Serbiaon a Plate

The landlocked country of Serbia bursts with flavours that attracts people from far and wide. Sonia Nazareth offers a peek into this rich country’s rich cuisine...

Salad accompanies a seafood platter

A snowballing interest in epicurean travel has worked in Serbia’s favour. This country, that’s long been known for a rich blend of Turkish, Mediterranean, Austrian and Hungarian influences, continues to serve up a cuisine that’s distinctive, hearty and uniquely its own. Capital city Belgrade, like most capital cities, offers all permutations of world cuisine, that make the most of superlative local ingredients. But new-fangled or old-fashioned, in whatever direction you wave your spoon, you’re never too far from a meal that’s as rich, as its portions are generous.

Decadent treats

Breakfast is my first initiation into a society that precedes society’s current guilt at excess. Morning staples frequently include burek, a pastry filled with cheese, minced meat or spinach. As ubiquitous is kajmak. This relative of clotted cream — basically cheese made with unpasteurised milk — is had with bread, sausage, eggs or whatever takes your fancy. Plum, Serbia’s national fruit, also makes its presence felt, in the jam, in a molasses-like syrup called pekmez and in the fruitcakes.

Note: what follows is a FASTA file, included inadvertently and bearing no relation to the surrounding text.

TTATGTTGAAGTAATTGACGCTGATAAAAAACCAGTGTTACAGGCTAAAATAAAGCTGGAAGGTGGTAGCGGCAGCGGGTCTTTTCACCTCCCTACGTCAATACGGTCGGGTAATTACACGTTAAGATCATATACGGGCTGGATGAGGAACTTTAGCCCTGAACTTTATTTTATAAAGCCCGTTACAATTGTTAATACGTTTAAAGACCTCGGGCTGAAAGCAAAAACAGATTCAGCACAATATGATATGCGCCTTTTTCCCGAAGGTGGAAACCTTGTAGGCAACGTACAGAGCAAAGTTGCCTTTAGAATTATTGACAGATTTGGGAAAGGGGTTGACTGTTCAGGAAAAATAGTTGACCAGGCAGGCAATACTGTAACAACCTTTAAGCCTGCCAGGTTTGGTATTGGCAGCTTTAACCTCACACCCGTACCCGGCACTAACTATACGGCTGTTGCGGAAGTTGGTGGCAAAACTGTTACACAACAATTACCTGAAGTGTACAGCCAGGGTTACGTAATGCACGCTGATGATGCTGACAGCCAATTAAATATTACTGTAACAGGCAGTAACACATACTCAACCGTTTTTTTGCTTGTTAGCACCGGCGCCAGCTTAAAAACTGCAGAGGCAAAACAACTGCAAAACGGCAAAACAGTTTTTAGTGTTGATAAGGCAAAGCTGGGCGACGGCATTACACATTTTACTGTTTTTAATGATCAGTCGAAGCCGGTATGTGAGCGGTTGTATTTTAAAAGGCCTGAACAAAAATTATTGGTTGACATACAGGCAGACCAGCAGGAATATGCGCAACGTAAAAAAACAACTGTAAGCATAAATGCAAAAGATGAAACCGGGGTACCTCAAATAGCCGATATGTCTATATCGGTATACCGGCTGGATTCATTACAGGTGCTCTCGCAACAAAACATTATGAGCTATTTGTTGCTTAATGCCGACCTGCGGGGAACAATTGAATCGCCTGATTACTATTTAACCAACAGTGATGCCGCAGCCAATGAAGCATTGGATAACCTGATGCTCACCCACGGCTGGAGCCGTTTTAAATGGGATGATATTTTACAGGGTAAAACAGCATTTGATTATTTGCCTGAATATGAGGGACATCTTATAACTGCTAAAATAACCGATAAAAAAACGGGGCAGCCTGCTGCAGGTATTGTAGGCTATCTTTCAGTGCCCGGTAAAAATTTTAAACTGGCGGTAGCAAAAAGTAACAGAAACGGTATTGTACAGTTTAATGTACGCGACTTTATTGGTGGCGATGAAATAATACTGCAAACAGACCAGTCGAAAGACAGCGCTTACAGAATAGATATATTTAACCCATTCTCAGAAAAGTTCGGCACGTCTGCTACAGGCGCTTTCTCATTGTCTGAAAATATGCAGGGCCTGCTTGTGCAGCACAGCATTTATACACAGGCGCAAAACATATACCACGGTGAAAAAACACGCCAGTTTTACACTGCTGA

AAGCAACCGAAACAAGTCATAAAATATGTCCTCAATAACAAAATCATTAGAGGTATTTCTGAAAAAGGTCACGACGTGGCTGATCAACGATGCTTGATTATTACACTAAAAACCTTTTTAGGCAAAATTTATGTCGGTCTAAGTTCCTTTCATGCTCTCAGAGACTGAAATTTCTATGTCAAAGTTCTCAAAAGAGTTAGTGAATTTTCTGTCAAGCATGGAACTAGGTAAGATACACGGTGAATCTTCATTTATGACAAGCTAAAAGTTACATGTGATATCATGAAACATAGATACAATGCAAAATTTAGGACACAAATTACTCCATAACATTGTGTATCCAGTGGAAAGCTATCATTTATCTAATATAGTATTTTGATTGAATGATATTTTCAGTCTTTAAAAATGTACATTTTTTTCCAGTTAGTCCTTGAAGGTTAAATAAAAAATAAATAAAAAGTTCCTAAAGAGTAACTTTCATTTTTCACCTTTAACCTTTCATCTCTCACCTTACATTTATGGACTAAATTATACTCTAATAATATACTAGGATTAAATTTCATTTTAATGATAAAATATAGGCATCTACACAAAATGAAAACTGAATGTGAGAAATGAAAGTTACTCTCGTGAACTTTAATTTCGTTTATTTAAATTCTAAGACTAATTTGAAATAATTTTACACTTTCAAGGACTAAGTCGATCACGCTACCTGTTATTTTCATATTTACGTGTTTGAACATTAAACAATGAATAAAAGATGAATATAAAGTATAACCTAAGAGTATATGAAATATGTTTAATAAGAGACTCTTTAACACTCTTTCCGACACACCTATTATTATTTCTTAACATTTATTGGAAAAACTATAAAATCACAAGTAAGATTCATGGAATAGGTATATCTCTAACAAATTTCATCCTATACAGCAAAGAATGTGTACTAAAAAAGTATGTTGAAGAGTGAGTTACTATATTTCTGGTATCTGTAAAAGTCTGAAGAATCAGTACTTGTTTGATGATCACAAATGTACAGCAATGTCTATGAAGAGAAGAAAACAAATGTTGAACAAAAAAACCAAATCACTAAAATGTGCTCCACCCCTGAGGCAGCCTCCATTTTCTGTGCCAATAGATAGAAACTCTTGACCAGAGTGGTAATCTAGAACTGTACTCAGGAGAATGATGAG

I follow my nose around Belgrade, keenly aware of the enormous role that food plays in daily life. In the Savamala district at the Danube riverfront, innovative dining establishments are the order of the day. Faro, with its savvy interior design, a stage for jazz music and waterfront views, underscores the respect that Belgrade has for fresh, local ingredients. Seeing as we’re by the Danube, fish is a staple. Smoked tuna slices are entrée. Sea bass fillet, the main. Meat, the high priest of the Serbian food pyramid, is obviously available in abundance. Think smoked duck breast carpaccio, followed by slow-roasted lamb.

But despite what you’ve been told about meat dominating the food pyramid here (and indeed it does — from grills to stews), there’s really no shortage of sumptuous vegetarian fare. Risotto and forest mushrooms served with black truffle, for instance, loom prominently on the Faro menu. There’s even a vegan course, for those so inclined. Salad is a quintessential part of every meal. Here — where the produce is fresh, everything tastes the way it should: the carrot-like carrot, the apple-like apple, the celery-like celery.

A meal in contrasts